Approach to the anorectic reptile (Proceedings)


Approach to the anorectic reptile (Proceedings)

Apr 01, 2009

There is no question that the most common health problems associated with captive reptiles are diet related. These can be from nutritional deficiencies, such as is so commonly seen in the Green Iguana, excessive calorie consumption, as in overweight animals, or the most common problem, anorexia, or a lack of appetite.

The single most important factor to point out is that anorexia is a symptom, not a disease. There are numerous causes for a reptile to lose its appetite. These underlying causes must be identified and corrected before the problem will be resolved.

That is, when an animal is "off-food" there has to be a reason for it. It may be psychological, or it may be medical. Although this may seem elementary to most readers, it bears mentioning. It is essential that the veterinarian understands the natural history and biology of the particular type of reptile that they are treating. If they do not know, they must have a ready reference source. If one is not available, then, ethically, they should refer it to someone that has the proper training.

There are very few animals whose dietary requirements are completely understood. This small group includes common domesticated animals such as the dog, the horse and the cat. However, research continues daily and scientists are still finding out new and critically important information. For instance, as recently as just a few years ago, the connection between cardiomyopathy and taurine was discovered

The further you get away from domestication (and reptiles and amphibians are probably just about as far away as you can get) the harder it is to match a captive animal's free-ranging diet.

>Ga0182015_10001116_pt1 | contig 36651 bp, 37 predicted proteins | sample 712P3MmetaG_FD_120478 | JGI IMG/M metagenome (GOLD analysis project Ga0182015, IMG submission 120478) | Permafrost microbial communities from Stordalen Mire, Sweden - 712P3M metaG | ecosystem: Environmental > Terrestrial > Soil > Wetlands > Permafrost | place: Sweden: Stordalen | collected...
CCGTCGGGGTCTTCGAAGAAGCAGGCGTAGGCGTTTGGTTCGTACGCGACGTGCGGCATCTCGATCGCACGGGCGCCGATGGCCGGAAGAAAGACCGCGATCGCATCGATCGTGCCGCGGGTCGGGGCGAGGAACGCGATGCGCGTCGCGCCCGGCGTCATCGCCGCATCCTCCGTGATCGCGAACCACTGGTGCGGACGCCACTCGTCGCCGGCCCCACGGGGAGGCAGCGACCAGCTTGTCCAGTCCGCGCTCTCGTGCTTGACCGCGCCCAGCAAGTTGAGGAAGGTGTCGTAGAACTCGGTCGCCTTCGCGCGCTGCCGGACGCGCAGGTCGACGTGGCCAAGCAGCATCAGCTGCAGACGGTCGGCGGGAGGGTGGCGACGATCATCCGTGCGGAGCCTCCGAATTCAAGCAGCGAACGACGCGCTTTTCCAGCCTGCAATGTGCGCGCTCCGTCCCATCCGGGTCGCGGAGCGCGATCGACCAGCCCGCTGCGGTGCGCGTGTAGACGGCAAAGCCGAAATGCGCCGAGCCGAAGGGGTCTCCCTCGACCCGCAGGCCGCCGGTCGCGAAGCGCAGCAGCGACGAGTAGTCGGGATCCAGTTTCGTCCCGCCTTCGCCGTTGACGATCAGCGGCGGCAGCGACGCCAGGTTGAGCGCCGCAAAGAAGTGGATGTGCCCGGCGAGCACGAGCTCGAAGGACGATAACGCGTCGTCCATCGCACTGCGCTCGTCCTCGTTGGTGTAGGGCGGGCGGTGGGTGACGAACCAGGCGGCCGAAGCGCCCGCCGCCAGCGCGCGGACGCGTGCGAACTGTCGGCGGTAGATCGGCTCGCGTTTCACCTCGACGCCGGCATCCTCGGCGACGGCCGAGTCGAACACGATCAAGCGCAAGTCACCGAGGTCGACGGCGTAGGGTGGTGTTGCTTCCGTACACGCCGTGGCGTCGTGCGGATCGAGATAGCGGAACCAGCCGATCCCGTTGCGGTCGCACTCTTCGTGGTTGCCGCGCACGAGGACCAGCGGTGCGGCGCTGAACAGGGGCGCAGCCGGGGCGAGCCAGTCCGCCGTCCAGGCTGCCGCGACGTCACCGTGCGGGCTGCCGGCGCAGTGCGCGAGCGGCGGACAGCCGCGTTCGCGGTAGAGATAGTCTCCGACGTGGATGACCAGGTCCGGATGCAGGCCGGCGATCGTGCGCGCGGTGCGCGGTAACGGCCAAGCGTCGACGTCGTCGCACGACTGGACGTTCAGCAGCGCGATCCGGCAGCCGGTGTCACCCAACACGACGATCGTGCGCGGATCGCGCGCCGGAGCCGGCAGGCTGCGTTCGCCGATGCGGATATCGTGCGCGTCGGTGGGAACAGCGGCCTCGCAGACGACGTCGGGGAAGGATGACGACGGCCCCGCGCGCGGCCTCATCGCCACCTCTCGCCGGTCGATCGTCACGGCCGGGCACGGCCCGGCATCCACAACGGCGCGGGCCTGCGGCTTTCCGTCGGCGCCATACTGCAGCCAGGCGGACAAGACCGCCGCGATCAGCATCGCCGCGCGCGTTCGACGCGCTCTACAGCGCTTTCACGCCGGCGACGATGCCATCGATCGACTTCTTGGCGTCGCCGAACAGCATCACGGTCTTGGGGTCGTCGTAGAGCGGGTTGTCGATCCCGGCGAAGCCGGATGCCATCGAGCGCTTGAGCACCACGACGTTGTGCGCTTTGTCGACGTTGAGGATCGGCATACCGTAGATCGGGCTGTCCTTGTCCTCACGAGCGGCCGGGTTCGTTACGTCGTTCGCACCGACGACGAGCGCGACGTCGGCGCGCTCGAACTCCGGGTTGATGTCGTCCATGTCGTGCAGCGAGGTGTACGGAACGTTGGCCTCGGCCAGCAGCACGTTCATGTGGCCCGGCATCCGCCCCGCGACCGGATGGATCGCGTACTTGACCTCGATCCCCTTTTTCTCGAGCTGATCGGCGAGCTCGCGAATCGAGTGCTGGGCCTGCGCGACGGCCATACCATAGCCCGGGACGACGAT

Take the common fence lizard for an example. It is housed in an old aquarium. A 100 watt lamp is used for basking and heat. The owner throws in a few pieces of old wood (how natural), and then tosses in a handful of crickets that were purchased at the local pet store. Since the owner is a member of a herpetological society and is into state of the art husbandry/care, the crickets are dusted with a vitamin D3 supplement to be extra sure that the right nutrition is being provided. A little shaved cuttlebone is added to the vitamin dust to ensure that the calcium:phosphorus ratio is at least 2-2.5:1. How can this lizard not do well?

Well, hold on for a moment. Let's analyze what just happened. First of all, where does it say that crickets are the right food item for the lizard? This animal is an insectivore, and therefore, it must eat crickets (that is the common logic so prevalent in pet stores).

Think about it for a moment using this analogy: A person is driving along and suddenly finds themself feeling hungry? They might be craving a Big Mac, but they don't pass by any Golden Arches, so out of desperation they settle for a Whopper.

Think of the lizard and the crickets again. When a person is hungry, at least they get to have the Whopper their way. If they don't want mustard or tomatoes, they can leave them off. If they don't want more calcium on their burger, they can tell the kid behind the counter in the little crown to hold the cuttlebone.

The lizard in the cage doesn't have the option of choice; it's hungry, so it eats whatever it is fed.

Nobody knows exactly what a proper diet is for a reptile or an amphibian. All we can do is extrapolate from our knowledge based on the few well quantified species of mammals. For instance, we know that dogs and cats need vitamins and minerals, therefore we assume that reptiles and amphibians do as well. But, how much?

It is a known fact that over-feeding of the mineral calcium, and the vitamin D3, and exuberant use of UV lighting can cause soft-tissue mineralization in iguanas, turning the lizard into a rock. People always ask how much vitamin/mineral supplement to use. Nobody knows the correct answer. If anyone states exactly how much to use, don't believe them. Definitely don't buy any land from them.

Let's get back to our lizard friend. We feed crickets because everybody else feeds their lizards crickets. For the most part, they are inexpensive and convenient to obtain, and, they look sort of like grasshoppers (?).